Environment & Biodiversity

Groundwater extraction causes the Earth’s tilt axis to shift

  • According to a recent study undertaken by scientists at Seoul National University, groundwater extraction has caused a change in the planet’s axis, leaning it approximately 80 cm to the east.
  • This phenomenon, together with melting ice caps and glaciers, has implications for the earth’s rotation, sea-level rise, and water resource allocation.

Axis and Rotation of the Earth

  • The axis and rotation of the Earth play important roles in defining our planet’s climate, seasons, and day-night cycles.
  • Here are some important facts about the Earth’s axis and rotation:
  • Axis: The axis is an imaginary line that stretches between the North and South Poles and is slanted at an angle of approximately 23.5 degrees relative to the orbital plane of the planet around the Sun. This tilt is responsible for the seasons on Earth.
  • Earth rotates on its axis from west to east, completing one full rotation every 24 hours. This rotation is responsible for the day-night cycle. Daylight falls on the side of the Earth facing the Sun, while darkness falls on the opposite side, resulting in day and night.
  • Polar Regions: The Earth’s axis is tilted relative to its orbital plane. Because of this inclination, the Polar Regions undergo seasonal fluctuations in daylight. The North Pole is tilted towards the Sun at the summer solstice (around June 21), resulting in 24 hours of continuous daylight in the Arctic Circle and 24 hours of darkness in the Antarctic Circle. During the winter solstice (about December 21), the opposite occurs.
  • The equator is an imaginary line that runs equidistant from the poles and divides the Earth into the Northern and Southern Hemispheres. Throughout the year, the equator has very regular day and night lengths, with two equinoxes happening when the Sun is directly above the equator. Day and night are roughly equal in length around the equinoxes (around March 21 and September 21).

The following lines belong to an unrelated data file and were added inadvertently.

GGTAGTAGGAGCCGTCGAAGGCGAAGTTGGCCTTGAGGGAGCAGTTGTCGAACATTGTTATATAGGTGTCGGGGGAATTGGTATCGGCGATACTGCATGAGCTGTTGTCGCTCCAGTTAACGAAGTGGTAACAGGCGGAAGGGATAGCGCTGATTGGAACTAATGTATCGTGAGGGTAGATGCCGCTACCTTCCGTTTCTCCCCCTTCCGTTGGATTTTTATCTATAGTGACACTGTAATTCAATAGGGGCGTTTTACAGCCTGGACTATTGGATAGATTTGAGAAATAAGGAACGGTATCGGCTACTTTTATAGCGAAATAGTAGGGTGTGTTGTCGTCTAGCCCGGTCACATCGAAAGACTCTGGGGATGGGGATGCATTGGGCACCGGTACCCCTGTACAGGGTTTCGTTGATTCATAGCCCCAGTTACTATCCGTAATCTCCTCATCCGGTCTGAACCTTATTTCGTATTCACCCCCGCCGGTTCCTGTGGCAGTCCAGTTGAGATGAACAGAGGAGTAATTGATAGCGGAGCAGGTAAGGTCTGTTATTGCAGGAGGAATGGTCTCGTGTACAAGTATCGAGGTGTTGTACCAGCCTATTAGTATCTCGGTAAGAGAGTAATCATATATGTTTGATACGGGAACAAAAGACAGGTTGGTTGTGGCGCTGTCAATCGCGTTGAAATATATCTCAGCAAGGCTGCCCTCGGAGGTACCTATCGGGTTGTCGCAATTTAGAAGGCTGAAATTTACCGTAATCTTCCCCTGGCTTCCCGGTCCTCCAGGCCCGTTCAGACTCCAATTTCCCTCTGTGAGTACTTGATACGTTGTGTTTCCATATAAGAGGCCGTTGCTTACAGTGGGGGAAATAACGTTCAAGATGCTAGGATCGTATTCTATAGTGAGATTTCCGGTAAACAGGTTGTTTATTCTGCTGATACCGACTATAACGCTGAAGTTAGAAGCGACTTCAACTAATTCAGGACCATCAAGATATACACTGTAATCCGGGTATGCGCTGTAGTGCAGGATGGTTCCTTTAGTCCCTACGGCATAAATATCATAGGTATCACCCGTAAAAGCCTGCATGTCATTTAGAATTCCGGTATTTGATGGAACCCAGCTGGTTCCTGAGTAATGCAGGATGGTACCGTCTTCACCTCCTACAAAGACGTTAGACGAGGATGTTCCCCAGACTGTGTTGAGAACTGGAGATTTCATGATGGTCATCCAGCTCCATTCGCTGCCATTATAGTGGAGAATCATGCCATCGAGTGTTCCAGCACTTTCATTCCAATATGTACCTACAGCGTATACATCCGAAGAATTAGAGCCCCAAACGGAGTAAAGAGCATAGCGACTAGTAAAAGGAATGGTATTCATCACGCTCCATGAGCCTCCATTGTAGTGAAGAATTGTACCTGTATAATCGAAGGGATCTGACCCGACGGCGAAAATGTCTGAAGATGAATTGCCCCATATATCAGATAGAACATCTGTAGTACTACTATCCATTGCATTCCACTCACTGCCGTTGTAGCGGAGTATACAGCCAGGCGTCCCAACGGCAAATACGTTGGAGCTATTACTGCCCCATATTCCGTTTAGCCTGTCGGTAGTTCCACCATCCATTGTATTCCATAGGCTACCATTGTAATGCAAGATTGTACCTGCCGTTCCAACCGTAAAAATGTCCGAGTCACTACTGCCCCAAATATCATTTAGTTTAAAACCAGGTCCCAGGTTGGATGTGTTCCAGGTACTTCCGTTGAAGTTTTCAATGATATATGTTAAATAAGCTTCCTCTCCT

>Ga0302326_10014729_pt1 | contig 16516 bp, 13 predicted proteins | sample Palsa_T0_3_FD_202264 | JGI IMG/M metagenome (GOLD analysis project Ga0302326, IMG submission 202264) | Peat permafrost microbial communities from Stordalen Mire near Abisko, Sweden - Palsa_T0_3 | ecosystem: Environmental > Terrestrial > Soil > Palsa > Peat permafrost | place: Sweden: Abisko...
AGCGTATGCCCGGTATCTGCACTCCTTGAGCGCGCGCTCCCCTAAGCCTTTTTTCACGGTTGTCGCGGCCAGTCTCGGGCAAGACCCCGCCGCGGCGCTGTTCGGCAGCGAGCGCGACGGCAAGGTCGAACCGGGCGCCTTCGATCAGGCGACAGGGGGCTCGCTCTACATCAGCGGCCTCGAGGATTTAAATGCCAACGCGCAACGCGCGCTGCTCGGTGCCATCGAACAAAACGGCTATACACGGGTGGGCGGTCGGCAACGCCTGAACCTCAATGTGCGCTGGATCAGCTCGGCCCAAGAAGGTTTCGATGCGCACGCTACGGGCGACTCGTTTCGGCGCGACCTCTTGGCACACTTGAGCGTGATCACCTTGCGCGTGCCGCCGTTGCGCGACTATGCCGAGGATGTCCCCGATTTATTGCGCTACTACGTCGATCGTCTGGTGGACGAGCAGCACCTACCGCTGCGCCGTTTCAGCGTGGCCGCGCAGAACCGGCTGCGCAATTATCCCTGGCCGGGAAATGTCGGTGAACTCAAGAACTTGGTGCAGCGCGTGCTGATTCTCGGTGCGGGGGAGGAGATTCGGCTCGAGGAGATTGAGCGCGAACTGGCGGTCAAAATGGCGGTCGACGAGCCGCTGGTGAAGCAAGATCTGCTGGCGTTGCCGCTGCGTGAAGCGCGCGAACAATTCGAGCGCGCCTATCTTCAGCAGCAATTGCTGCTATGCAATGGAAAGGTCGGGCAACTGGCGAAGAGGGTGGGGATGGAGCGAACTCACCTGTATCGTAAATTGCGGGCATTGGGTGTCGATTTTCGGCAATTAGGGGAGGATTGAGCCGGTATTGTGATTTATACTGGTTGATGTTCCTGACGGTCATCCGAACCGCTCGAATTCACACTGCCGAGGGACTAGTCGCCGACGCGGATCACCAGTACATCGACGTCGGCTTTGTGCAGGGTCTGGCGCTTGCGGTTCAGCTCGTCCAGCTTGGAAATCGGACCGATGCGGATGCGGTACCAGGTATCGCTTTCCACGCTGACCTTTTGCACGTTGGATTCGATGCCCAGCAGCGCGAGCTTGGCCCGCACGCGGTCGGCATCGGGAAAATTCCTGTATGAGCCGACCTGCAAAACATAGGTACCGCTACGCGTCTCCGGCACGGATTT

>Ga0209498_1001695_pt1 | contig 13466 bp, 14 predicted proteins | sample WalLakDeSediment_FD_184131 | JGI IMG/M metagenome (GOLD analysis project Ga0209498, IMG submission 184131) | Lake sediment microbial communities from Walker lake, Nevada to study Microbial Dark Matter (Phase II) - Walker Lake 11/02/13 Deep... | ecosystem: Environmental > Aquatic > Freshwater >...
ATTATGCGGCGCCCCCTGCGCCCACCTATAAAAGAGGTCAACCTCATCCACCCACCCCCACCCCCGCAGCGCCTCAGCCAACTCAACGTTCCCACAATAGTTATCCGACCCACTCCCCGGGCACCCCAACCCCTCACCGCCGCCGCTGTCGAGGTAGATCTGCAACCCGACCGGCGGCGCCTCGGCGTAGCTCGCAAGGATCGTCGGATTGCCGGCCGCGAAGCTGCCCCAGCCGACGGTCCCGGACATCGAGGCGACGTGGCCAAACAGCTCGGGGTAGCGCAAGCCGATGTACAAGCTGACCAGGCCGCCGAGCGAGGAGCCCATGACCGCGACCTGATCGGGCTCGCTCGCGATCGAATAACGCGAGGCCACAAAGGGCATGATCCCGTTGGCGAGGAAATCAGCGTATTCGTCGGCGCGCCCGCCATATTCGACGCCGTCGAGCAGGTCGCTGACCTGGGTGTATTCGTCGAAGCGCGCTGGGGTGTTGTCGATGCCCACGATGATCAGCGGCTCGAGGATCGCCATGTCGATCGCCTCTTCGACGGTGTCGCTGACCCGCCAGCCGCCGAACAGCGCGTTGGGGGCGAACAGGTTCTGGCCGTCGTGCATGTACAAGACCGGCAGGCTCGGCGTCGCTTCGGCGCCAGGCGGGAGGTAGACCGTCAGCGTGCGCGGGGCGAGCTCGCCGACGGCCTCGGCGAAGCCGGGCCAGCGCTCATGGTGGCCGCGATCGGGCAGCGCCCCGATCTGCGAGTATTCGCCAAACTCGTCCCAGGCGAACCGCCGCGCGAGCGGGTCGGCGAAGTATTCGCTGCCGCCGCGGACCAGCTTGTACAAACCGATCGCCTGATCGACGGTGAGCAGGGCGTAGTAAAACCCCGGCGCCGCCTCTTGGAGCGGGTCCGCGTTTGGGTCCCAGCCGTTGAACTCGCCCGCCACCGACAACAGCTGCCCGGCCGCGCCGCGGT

• Precession (Cyclic Wobble): In addition to its axial tilt, Earth suffers precession, which is a gradual, cyclic wobble. Over a period of around 26,000 years, this wobble causes the orientation of the Earth’s axis to fluctuate gradually. Precession has no effect on the tilt or length of the seasons, but it does modify the positions of the celestial poles as well as the timing of Earth’s closest approach to the Sun (perihelion) and farthest point (aphelion).

Why is this in the news?

  • Unlike a stable rotating globe, the earth’s axis wobbles due to a variety of variables including weather, seasonal fluctuations, the molten core, and natural disasters such as hurricanes.
  • Scientists have been tracking this motion in relation to celestial occurrences, but the role of water movement, especially groundwater extraction, has been overlooked until now.
  • Every year, the earth’s axis wobbles in a circular pattern several metres broad.

The Study’s Findings

  • Researchers at Seoul National University developed a climate model that links the earth’s axis shift to water transport, including ice cap and glacier melting.
  • The model initially did not match the observed axis drift until groundwater extraction was introduced to the equation.
  • Groundwater pumping accounted for the rotation pole drift’s inexplicable cause.
  • Groundwater extraction caused an approximately 80-centimeter tilt to the east in the earth’s axis.

Consequences of Sea-Level Rise

  • The study found that between 1993 and 2010, about 2,150 billion tonnes of groundwater were pumped and drained into the oceans, contributing to a 6.24 mm rise in sea level.
  • Groundwater depletion influences the location and amount of the axis drift.
  • The most significant groundwater redistribution effects were observed in mid-latitude locations, including northwest India and western North America.

The Effect on Water Resources

  • Groundwater extraction for human purposes, such as irrigation, has an impact on the distribution and availability of water resources.
  • Excessive groundwater pumping has resulted in massive water redistribution, affecting the balance of surface water and groundwater supplies.
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